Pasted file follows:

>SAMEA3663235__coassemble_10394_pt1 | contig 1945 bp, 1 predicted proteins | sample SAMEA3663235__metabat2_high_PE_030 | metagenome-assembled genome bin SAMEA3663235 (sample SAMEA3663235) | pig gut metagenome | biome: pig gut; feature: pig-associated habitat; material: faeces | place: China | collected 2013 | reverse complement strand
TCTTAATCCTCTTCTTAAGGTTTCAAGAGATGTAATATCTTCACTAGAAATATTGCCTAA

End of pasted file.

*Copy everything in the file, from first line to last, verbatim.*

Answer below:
>SAMEA3663235__coassemble_10394_pt1 | contig 1945 bp, 1 predicted proteins | sample SAMEA3663235__metabat2_high_PE_030 | metagenome-assembled genome bin SAMEA3663235 (sample SAMEA3663235) | pig gut metagenome | biome: pig gut; feature: pig-associated habitat; material: faeces | place: China | collected 2013 | reverse complement strand
TCTTAATCCTCTTCTTAAGGTTTCAAGAGATGTAATATCTTCACTAGAAATATTGCCTAA